On 27 April 2009, the Financial Services Authority of the UK (“FSA”) published a report that reviewed financial services firms’ compliance with the FSA’s financial crime objectives relating to the UK Financial Sanctions Regime (“FSR”). The report found inadequacies in firms’ systems and controls to reduce the risk of a breach of UK financial sanctions in all-sized firms across all UK financial sectors.
Although the FSA’s report does not constitute formal guidance, it is clear that the FSA expects firms to use it in ensuring that their UK financial sanctions systems and controls are effective.
Compliance is not always straightforward, particularly for international companies, as different sanctions regimes may collide and impose conflicting obligations.
What is the UK Financial Sanctions Regime (“FSR ”)?
The FSR aims to prohibit and suppress the financing of terrorism and terrorist acts. The FSR applies to all individuals and entities subject to UK jurisdiction, and can have extra-territorial effect.
In general, firms should not provide funds or financial services to a target on the HMT list (see below) unless a license is granted by HM Treasury. The maximum sanction for non-compliance is seven years’ imprisonment and/or an unlimited fine.
Banks and other financial institutions are particularly exposed since providing funding and financial services is their main business activity.
HM Treasury, through its Asset Freezing Unit (AFU), is responsible for putting into effect, administering, and enforcing compliance with the FSR. The AFU maintains and updates a list (known as the HMT list) of individuals and entities, both from the UK and other jurisdictions, that are “targets” under the FSR. The list includes about 1,400 individuals and 500 entities, including those linked to Al-Qaeda, the Taliban, North Korea, and Iran, and people linked more generally to terrorist financing.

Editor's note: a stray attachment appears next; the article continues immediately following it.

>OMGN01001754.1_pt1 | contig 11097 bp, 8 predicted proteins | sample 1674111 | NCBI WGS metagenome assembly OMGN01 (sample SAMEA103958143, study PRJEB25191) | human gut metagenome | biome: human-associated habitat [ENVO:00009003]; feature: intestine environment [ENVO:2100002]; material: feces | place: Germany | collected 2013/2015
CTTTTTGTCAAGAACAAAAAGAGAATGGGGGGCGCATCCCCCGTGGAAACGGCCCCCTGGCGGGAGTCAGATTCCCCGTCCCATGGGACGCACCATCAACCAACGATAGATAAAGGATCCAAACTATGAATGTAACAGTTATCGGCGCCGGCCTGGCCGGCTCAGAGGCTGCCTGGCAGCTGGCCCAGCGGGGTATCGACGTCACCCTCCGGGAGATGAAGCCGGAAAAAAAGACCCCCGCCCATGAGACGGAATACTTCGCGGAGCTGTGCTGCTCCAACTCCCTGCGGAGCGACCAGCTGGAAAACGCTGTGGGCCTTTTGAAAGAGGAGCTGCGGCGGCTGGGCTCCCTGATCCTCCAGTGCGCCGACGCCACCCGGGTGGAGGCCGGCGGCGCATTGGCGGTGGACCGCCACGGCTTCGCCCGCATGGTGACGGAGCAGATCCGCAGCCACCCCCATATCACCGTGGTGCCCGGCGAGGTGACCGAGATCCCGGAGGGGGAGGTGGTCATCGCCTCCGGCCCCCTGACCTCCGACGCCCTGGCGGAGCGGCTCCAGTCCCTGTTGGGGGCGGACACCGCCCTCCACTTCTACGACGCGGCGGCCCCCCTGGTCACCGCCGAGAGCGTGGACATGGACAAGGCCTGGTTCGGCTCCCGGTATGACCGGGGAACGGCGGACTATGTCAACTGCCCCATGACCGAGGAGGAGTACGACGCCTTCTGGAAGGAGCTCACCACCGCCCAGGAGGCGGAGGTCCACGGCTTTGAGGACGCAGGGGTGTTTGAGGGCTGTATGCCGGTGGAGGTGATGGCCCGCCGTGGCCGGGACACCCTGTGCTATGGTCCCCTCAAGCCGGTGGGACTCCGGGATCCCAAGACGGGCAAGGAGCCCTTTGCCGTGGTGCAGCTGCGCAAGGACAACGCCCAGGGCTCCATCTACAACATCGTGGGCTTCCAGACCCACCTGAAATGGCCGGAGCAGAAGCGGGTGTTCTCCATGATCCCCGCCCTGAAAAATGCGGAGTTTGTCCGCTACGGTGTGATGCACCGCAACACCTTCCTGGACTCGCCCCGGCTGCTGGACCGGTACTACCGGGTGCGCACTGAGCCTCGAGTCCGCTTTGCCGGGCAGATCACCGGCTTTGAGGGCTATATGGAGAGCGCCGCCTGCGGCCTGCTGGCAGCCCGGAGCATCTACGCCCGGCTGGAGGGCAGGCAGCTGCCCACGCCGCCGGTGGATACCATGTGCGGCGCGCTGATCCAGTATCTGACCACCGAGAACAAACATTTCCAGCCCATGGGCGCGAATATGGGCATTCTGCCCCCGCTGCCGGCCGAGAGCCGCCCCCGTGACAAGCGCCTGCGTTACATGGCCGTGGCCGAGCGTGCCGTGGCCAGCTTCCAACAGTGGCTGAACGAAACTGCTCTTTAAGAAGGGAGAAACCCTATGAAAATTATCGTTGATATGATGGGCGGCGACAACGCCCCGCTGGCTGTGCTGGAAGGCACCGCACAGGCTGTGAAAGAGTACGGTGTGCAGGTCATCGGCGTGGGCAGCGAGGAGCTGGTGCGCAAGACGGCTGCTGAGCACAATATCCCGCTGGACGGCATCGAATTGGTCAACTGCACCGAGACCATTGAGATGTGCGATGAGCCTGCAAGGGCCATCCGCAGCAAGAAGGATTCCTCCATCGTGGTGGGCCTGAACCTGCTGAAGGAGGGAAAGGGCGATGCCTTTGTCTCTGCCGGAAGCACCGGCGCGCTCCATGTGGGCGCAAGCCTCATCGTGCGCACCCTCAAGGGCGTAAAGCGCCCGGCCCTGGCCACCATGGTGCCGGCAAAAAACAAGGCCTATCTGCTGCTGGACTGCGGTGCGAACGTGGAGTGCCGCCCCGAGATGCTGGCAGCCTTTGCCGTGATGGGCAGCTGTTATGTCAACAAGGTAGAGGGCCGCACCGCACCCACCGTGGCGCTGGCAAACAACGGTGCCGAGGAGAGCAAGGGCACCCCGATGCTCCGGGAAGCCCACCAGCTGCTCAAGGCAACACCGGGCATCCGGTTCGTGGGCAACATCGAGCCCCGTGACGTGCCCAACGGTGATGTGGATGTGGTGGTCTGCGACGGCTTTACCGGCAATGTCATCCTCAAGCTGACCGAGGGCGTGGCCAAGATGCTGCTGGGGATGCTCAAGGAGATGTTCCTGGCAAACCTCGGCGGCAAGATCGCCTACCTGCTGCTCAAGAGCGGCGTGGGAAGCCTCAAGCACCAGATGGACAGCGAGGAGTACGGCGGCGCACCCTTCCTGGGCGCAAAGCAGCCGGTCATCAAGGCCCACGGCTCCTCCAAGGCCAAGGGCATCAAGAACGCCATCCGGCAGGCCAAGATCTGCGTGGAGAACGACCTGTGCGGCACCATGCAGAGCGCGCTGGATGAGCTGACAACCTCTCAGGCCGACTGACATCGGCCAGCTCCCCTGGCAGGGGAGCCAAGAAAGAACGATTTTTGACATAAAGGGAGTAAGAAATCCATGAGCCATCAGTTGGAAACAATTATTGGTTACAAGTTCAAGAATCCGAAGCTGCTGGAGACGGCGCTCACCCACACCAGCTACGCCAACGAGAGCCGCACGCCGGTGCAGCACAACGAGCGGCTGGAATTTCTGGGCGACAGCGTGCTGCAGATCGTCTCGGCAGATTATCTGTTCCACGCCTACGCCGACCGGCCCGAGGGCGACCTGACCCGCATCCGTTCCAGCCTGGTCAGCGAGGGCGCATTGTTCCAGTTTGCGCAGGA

The FSA’s role is to ensure that FSA-regulated firms have sufficient systems and controls in place to prevent them from accepting blacklisted clients.
The FSA ’s Report
The FSA surveyed 228 financial services firms to review their compliance with the FSA’s financial crime requirements relating to financial sanctions. Its conclusions include:
- Firms need to improve their awareness and understanding of the FSR to ensure adequate systems and controls are implemented
- The FSA came across a number of misconceptions, e.g., the belief that sanctions applied only to foreign entities and individuals. In fact, the banned list contains 50 individuals and 12 entities based in the UK.
- When another FSA-authorised firm refers a client, firms should themselves screen those clients against the HMT list when taking them on as a client. The assumption and reliance on the referring firm having conducted the financial sanctions screening is a key weakness the FSA identified in major and medium-sized firms reviewed.
- Firms should ensure and regularly monitor that adequate IT systems are in place to flag targets to reduce their exposure to the FSR
- Client screening should include directors, beneficial owners of corporate customers. and any third-party payees of clients
The report provides examples of good and bad practice to assist firms in undertaking more effective risk assessments, and putting in place appropriate systems and controls.
Future enforcement action?
According to press reports, FSA-regulated firms do not face an immediate risk of enforcement action as a result of their sanctions-compliance failures, but the FSA is set to scrutinise firms’ systems and controls further in the coming months. Firms should be on their guard.